Hundreds of Peguis First Nation residents have been forced from their homes and are being housed in Winnipeg hotel rooms due to flooding. Some parents worry about the impact it will have on their kids’ mental well-being.
Sheri Daniels and her 13-year-old daughter left their home community in the flood-ravaged Interlake Sunday. There was already a foot and a half of water in her house and her driveway was nearly washed out.
She worries now about how the devastation is impacting her daughter.
“My girl, that’s her community and that’s her home and for her to see that happening and just to walk away from it is really, really hard,” she told Global News.
She said there is the added stress of not knowing how long they will be displaced, being away from family and friends and being housed in an unfamiliar place.
“I can definitely see that it’s taking a toll and I’m trying to connect her friends with her,” she said.
“They’re scattered all over in different places in the city as well and finances are not OK for everybody to be able to go out and do something and keep them occupied.”
Dealing with a disaster and being taken away from normal day-to-day life can affect anyone.
However, therapist Carolyn Klassen said bringing back some routines and structure to daily life, even while displaced, can help children.
“It can be helpful for kids to have some routine and some responsibility,” she said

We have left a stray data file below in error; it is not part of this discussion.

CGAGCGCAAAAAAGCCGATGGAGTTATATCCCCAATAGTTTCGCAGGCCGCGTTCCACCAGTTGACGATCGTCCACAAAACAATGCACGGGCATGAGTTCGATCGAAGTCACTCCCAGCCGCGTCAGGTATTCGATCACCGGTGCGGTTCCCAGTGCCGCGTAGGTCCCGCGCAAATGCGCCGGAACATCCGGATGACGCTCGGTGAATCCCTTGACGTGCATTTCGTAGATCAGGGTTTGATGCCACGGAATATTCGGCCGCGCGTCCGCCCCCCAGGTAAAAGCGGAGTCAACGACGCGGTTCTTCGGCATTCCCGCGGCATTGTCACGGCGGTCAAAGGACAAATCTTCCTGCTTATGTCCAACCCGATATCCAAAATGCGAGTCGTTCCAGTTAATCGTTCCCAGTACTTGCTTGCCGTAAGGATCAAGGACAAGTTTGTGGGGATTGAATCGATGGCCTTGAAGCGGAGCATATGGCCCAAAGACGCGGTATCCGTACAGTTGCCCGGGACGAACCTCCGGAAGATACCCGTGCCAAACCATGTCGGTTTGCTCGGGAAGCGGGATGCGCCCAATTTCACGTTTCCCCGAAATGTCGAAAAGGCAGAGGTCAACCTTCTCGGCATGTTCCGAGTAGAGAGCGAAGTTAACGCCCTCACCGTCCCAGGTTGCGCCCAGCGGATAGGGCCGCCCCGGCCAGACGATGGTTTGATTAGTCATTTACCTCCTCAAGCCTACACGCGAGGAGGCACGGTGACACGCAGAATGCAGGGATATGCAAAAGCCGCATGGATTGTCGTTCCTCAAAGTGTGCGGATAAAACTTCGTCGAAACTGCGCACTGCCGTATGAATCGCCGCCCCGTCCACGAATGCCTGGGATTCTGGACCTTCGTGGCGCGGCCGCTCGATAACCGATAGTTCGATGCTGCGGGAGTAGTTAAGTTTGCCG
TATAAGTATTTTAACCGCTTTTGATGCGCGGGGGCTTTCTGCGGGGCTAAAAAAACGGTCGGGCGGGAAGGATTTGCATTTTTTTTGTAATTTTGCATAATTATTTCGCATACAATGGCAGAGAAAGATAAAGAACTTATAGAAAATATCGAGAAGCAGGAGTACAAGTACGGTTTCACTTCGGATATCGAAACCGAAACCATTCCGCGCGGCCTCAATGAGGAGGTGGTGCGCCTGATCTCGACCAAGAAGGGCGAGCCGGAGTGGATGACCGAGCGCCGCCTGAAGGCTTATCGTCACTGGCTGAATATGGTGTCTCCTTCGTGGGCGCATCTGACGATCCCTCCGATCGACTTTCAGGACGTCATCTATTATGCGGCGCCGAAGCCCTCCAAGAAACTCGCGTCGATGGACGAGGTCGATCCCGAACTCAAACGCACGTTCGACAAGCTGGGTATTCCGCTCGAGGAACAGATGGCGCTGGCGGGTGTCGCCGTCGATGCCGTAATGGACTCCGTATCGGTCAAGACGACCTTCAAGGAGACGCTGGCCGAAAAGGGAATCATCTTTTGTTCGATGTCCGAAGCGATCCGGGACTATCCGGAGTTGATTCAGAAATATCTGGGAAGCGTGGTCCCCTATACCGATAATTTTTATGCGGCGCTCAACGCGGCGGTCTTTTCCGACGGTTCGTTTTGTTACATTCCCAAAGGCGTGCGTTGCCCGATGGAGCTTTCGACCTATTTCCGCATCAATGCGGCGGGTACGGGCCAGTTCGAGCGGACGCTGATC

“Let’s get creative. Let’s look at having those routines, the chores, the way that we can make sure that we show each other, that we care about each other, that we’re here for each other, and that we will get through this tough time together.”
Klassen also added the importance of reminding children they are safe and that although they are not at home, you are right there beside them.
“You are there with them, you provide a sense of home for them and as you just do your normal playing and checking in with them and supporting them, that will help them feel safe because they’re with you,” she said.
The Canadian Red Cross is helping house and feed evacuees and said it’s also looking to add some activities, such as arts and crafts, to help pass the time.
“We know it can get really boring really fast so we’re trying to make sure we have things for the kids to do,” spokesperson Jason Small said.
He said they’ve already heard from some children with very simple requests.
“They want bubbles,” he said with a smile. “So we (have) to look to get bubbles so kids can go out and have fun.”
It is unclear when families might be able to return to their community.
In a tweet Wednesday afternoon federal Indigenous Services Minister Patty Hajdu said 100 ambassadors have been activated in Peguis through the First Nations Community Response, providing help with sandbagging, grocery delivery and other supports.
She said 25 pumps along with funding for additional pumps, trucks, trailers, light power generators and shelter-in-place supports is also being provided.
“This is a very challenging time for Peguis First Nation and other communities as floods in Manitoba continue,” Hajdu said in the tweet.
“We’ll continue to work with Peguis First Nation to ensure supports are in place now and help with planning for a safe return home.”
–With a file from Shane Gibson
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